Research Note: Some Gratuitous Advice for the Government of Canada’s Future Skills Centre

This research note aims to provide the Government of Canada some gratuitous advice on the focus for Employment and Social Development Canada’s Future Skills Centre.

The Centre is set to expend $227 million tax dollars on improving our understanding of the emerging skill needs of the economy. To achieve its stated goals, it needs to maintain a balanced focus that includes understanding the determinants of current and emerging skill supply, understanding the demand for skill and how it is evolving and the efficiency of the markets for skill that mediate skill supply and demand.

This investment is sorely needed. Our analysis suggests that the relative importance of human capital – what workers know and can apply to productive ends – as a determinant of our economic success has increased rapidly as the emergence of global markets for capital and advanced production technology erode our comparative advantage in these areas.

Concomitantly, the rapid diffusion of digital technologies throughout the economy is increasing the relative importance of human capital to productivity and GDP growth rates and reducing the demand for jobs that only demand the routine application of procedural knowledge.

Human capital is a complex concept that includes technical skills and knowledge and the cognitive and social emotional skills and knowledge needed to acquire, and apply, technical skills and knowledge efficiently and effectively.

Our analysis – illustrated in the following chart – suggests that the demand for key cognitive skills – most notably literacy and numeracy – is rising very rapidly in response to the aforementioned shifts in the terms of trade.[1]

As documented in Chart 2, the rapid increase in the demand for literacy skills has driven an extraordinarily rapid increase in the wage premium accruing to higher levels of literacy skill. This increase opens the ways to much higher levels of skill-based inequality than we have seen previously.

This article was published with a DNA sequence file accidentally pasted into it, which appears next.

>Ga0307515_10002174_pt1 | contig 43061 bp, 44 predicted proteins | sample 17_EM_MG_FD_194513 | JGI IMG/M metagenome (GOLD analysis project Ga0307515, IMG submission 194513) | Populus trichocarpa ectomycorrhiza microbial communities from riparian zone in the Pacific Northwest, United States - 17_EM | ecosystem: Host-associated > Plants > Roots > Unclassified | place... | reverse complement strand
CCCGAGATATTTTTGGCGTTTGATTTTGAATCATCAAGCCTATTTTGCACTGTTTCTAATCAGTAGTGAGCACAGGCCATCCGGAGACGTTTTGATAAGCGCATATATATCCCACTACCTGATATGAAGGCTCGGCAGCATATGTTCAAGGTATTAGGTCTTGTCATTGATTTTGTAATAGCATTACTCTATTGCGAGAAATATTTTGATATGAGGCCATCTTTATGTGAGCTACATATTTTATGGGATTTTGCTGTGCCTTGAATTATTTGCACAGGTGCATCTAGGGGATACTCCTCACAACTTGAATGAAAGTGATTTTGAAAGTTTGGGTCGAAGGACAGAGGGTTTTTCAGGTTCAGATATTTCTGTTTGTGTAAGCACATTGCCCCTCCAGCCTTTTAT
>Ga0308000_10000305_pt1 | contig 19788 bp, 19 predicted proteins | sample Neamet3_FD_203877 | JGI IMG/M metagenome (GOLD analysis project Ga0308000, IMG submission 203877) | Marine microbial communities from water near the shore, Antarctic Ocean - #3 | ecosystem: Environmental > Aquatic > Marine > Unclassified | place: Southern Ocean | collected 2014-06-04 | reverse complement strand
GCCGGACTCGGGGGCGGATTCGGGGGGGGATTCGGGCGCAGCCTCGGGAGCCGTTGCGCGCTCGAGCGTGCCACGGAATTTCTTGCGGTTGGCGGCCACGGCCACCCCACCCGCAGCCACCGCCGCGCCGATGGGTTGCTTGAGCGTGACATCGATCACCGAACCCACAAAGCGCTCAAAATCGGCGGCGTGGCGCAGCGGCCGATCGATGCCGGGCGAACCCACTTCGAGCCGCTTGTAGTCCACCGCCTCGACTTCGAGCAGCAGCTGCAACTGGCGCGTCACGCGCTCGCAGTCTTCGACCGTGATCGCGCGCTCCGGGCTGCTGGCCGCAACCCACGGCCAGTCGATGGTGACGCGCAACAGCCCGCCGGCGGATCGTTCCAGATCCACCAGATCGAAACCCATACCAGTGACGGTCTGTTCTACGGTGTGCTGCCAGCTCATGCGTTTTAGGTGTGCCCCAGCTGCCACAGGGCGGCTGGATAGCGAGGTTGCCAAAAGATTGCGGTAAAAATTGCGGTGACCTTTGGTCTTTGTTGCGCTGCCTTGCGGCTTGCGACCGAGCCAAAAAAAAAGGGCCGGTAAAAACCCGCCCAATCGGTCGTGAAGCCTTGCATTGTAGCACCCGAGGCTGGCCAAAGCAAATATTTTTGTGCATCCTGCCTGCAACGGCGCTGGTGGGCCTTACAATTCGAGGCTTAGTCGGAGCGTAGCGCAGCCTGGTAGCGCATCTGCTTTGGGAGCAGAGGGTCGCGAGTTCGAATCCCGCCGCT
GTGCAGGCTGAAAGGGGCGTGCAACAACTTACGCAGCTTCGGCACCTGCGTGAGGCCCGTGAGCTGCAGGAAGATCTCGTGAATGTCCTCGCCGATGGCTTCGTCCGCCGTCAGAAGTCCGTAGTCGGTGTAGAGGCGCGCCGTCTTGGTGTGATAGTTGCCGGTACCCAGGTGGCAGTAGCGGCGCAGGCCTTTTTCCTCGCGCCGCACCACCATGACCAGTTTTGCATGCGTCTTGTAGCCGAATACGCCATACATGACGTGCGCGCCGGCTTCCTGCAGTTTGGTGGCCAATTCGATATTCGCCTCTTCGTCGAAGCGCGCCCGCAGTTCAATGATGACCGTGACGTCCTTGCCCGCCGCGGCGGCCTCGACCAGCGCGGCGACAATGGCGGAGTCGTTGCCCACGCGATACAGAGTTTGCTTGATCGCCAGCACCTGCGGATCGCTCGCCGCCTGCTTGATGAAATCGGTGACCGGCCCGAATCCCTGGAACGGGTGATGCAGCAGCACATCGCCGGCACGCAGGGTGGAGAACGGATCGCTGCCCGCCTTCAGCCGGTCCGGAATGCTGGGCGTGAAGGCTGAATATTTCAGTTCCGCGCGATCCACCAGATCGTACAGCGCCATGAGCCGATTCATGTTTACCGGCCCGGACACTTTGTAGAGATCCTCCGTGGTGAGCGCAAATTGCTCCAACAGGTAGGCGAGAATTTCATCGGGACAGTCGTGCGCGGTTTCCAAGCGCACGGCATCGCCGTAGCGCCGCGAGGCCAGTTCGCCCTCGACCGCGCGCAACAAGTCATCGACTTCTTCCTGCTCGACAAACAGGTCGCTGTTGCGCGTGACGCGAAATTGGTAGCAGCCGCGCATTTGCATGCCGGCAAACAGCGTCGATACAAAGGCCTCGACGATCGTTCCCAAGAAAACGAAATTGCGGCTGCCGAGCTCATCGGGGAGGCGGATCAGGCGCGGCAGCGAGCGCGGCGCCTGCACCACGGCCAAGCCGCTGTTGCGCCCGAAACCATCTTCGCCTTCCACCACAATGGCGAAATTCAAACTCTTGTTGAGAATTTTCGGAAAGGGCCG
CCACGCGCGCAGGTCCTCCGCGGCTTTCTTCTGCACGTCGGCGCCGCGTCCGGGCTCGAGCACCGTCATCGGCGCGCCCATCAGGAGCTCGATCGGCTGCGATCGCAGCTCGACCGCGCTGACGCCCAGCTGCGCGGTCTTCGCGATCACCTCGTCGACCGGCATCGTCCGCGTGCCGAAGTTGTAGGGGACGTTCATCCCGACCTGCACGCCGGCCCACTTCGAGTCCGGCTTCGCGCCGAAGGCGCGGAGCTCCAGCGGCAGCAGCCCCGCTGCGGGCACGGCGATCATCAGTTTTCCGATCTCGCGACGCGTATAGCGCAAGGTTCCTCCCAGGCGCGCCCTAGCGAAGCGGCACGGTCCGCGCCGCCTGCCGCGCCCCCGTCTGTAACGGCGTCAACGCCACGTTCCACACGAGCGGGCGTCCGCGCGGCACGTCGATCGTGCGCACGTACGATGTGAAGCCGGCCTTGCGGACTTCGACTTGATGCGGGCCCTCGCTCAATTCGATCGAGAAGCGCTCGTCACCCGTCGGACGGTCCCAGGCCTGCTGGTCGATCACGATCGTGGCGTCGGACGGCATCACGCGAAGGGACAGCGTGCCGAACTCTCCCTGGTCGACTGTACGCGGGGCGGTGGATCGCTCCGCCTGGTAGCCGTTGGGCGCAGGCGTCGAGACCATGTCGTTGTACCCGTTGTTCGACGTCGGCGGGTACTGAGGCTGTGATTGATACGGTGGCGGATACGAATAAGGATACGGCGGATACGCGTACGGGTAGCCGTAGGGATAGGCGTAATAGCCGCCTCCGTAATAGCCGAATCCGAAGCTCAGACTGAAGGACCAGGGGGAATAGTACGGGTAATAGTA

Our analysis suggests that the emerging wage premia to literacy skill are too large to be attributed solely to the positive impact that literacy skill has on productivity. More directly, some of the observed growth in the wage premia to literacy skill reflects wage inflation associated with a shortage of workers with advanced literacy and numeracy skills.

A clear policy implication is that the supply of advanced literacy and numeracy skill needs to be increased rapidly.

Increasing the supply of literacy and numeracy skill involves increasing the average skill level of four groups of workers:

  • Youth leaving the secondary and post-secondary education systems
  • Unemployed workers
  • Immigrants
  • Employed workers

The demand for literacy and numeracy skill upgrading is growing due to the fact that the supply of these skills is falling even though average years of education have been rising rapidly. At the population level, 15- to 65-year-olds lost an average of seven points between 2003 and 2012, a loss that is associated with a staggeringly large loss of economic output.[2]  Our analysis traces the observed skill loss to the fact that a significant number of adult workers work in jobs that demand very little cognitive skill use.[3]

Research suggests that this skill loss is an unexpected result of two factors.

First, high levels of mismatch between the notional literacy demands of jobs and the skill levels of workers in those jobs means that a large proportion of workers – 30% – have literacy skill levels above the level demanded by their job. These workers tend to lose skill as a result of low skill use on the job. This loss of skill represents a significant loss of economic output for skills that we, the taxpayers, already paid dearly to create. The implication for policy is for government to create credentials that provide a reliable indication of skill that can be used by employers in recruitment, selection and promotion processes. Employers could also realize significant productivity gains by increasing the level of skill use demanded by their jobs.